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John Keats is one of the most famous and beloved poets ever to have lived. That being said his inclusion on many English literature courses at second level probably means he’s also one of the most hated. Living only till the age of twenty five and publishing work a mere four years before his death, it is astounding that Keats managed to write as much and as successfully as he did. Growing up in a very middle class family, Keats initially studied to become a doctor but dropped those ambitions to instead become a poet, a career choice that perhaps should not be imitated. However, Keats quickly gained a reputation among other Romantic poets such as Lord Byron and Percy Shelley, and today is recognised as one of the greats of the Romantic era. From his famous Odes to a simple rhyme about wine and women, these are the five reasons why you should read John Keats.
1) Ode on Melancholy
Yes, it is exactly as dramatic as it sounds. Ode on Melancholy is one of Keats’ most provocative odes. It is difficult to read his rich descriptions of melancholia falling over the landscape and not feel a chill down your spine as you do so.
But when the melancholy fit shall fall
Sudden from heaven like a weeping cloud,
That fosters the droop-headed flowers all,
And hides the green hill in an April shroud.
The imagery the Keats presents the reader is intense and specific, morbid and beautiful. One is horror reading it but cannot pull their eyes from the page. This is typical of Keats’ writing, saturated with imagery and a choice of words that would shame any poet.
She dwells with Beauty – Beauty that must die;
And Joy, whose hand is ever at his lips
Bidding adieu, and aching Pleasure nigh,
Turning to poison while the bee-mouth sips.:
2) Women, Wine, and Snuff
‘Women, Wine, and Snuff’ is not exactly the poem you would expect from one of the most respected writers in history, and it’s certainly not the poem that teachers reach for when they want to show their classes the poetry of John Keats. But what this lovely little poem does in its own way is far more important than that, it shows a lighter side to what can be viewed as a difficult poet. There is nothing difficult about this poem, there are no illusions, metaphors, or complex literary devices. It’s just six simple lines about how much John Keats loves women, wine, and snuff.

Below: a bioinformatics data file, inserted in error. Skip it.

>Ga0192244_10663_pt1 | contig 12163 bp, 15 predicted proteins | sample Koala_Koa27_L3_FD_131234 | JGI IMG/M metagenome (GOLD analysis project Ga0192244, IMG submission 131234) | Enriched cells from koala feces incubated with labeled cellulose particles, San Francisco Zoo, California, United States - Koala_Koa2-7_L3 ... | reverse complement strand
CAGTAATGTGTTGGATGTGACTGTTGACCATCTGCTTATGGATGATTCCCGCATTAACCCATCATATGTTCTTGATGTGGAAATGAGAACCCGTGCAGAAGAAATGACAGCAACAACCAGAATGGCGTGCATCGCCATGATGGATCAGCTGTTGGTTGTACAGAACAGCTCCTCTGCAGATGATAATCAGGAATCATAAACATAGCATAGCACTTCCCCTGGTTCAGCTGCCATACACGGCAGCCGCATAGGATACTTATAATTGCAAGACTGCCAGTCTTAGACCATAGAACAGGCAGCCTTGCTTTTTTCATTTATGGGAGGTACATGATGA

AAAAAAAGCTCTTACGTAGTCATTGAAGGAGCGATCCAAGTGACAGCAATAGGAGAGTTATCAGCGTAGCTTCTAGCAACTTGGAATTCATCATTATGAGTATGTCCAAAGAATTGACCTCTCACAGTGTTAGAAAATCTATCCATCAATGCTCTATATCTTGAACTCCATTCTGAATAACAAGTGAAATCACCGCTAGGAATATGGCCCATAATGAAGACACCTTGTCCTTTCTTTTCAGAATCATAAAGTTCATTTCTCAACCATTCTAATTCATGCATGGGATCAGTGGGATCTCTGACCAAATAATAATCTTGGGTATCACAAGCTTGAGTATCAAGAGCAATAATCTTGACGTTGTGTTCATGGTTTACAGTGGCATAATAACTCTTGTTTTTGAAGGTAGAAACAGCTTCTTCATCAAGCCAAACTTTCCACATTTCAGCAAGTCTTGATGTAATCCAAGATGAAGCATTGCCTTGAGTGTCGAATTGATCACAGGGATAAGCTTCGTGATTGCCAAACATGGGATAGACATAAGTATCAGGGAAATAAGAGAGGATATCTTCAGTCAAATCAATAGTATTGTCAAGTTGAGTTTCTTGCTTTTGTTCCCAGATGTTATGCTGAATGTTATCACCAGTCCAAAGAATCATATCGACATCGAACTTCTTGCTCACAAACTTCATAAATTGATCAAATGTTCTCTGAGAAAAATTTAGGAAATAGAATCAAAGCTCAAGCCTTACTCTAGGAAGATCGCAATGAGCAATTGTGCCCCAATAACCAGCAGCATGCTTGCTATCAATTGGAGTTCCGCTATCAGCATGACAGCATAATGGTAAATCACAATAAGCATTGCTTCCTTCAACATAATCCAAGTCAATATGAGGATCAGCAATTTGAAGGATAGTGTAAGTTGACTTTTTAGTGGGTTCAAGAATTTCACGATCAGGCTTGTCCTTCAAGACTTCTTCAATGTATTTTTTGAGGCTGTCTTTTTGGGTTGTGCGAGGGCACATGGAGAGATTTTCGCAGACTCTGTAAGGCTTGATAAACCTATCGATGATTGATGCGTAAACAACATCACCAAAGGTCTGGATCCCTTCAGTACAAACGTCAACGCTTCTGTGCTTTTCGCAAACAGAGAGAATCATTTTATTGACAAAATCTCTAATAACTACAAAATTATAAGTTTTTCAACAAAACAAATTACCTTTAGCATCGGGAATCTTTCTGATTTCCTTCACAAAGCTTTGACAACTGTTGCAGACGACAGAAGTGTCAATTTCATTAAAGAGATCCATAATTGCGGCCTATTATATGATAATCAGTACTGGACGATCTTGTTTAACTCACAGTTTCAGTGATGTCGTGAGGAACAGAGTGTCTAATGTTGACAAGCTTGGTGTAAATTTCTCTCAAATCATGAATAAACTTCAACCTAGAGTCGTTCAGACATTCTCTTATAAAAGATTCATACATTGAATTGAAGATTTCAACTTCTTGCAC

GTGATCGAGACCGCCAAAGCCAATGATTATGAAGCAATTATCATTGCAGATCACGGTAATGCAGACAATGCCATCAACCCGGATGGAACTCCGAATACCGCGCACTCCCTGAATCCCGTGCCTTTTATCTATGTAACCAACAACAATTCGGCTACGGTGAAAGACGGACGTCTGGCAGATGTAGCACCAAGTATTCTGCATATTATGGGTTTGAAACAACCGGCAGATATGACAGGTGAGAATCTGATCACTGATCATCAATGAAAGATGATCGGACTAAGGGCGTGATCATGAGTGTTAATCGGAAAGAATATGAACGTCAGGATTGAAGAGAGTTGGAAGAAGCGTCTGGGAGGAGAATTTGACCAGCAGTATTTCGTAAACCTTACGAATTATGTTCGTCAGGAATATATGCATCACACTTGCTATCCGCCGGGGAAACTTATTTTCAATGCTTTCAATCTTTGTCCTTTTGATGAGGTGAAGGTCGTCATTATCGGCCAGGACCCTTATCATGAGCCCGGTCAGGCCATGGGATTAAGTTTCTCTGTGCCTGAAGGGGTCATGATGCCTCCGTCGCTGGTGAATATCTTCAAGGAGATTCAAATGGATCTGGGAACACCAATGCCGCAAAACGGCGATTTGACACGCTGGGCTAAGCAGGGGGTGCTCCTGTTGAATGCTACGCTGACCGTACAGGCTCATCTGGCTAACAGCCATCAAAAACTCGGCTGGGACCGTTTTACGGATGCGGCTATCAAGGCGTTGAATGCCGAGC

Women, Wine, and Snuff
Give me women, wine, and snuff
Until I cry out, ‘Hold, enough!’
You may do so sans objection
Till the day of resurrection;
For bless my beard they aye shall be
My beloved Trinity.
3) ‘Bright star, would I were steadfast as thou art-‘
One of the final poems that John Keats wrote, discovered in fact on a blank page of his copy of Shakespeare’s poems, ‘Bright star, would I were steadfast as thou art-‘ is one of his most beautiful and moving love poems.
Bright star, would I were steadfast as thou art –
Not in lone splendour hung aloft the night
And watching, with eternal lids apart,
Like nature’s patient, sleeping Eremite,
The speaker throughout the poem addresses a star, who he wishes he was more like as he is pressed against the chest of his lover. He wishes to become a constant, all seeing star so he can gaze on the beauty of his lover forever. This sonnet like many of Keats’ poems contains a lot of feeling in very few words. Throughout reading the poem the reader can sense the outpouring of love the poet is sending his lover. He is an immensely moving poem, a good one for Valentine’s day.
4) On First Looking Into Chapman’s Homer
Although not his most famous works, ‘On First Looking Into Chapman’s Homer’ holds a strange charm in regards to the wider context of Keats’ work. To give some history, Homer was an ancient Greek poet who wrote the epics, the Iliad and the Odyssey. Although most learned Englishmen in Keats’ time spoke Latin, very few could read ancient Greek and thus the works of Homer were largely unknown to them. However, George Chapman’s English translation of these epics opened the door to Keats to the heroic world of the Greeks and Trojans. This spawned a poem that is centred around the emotional power of a great work of art.
Oft of one wide expanse had I been told
That deep-browed Homer ruled as his demesne;
Yet did I never breathe its pure serene
Till I heard Chapman speak out loud and bold:
Then felt I like some watcher of the skies
When a new planet swims into his ken;
Keats equates his arrival into this new and magical world to discovering a new planet or new land. His excitement at his discovery almost leaps of the page at the reader. This is why this poem is so magnetic, it’s a literary nerd essentially nerding out, but in an incredibly beautiful lyric verse.
5) To Autumn
‘To Autumn’ is John Keats’ most famous works, and for good reason, it’s one of the greatest poems in the English language. It’s as simple and a complicated as that. It’s an incredible poem about the arrival of autumn. There are little words to describe this poem so it’s best just get on and read it, it will not disappoint. Or better yet, listen to Ben Whishaw read it:
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